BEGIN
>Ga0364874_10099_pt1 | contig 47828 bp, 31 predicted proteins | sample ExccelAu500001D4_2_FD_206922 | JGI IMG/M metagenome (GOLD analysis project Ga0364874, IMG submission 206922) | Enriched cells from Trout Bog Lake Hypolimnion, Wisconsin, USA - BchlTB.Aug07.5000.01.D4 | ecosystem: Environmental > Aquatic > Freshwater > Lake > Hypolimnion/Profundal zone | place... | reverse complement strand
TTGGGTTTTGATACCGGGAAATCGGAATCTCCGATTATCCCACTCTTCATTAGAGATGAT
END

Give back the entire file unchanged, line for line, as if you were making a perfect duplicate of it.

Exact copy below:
>Ga0364874_10099_pt1 | contig 47828 bp, 31 predicted proteins | sample ExccelAu500001D4_2_FD_206922 | JGI IMG/M metagenome (GOLD analysis project Ga0364874, IMG submission 206922) | Enriched cells from Trout Bog Lake Hypolimnion, Wisconsin, USA - BchlTB.Aug07.5000.01.D4 | ecosystem: Environmental > Aquatic > Freshwater > Lake > Hypolimnion/Profundal zone | place... | reverse complement strand
TTGGGTTTTGATACCGGGAAATCGGAATCTCCGATTATCCCACTCTTCATTAGAGATGAT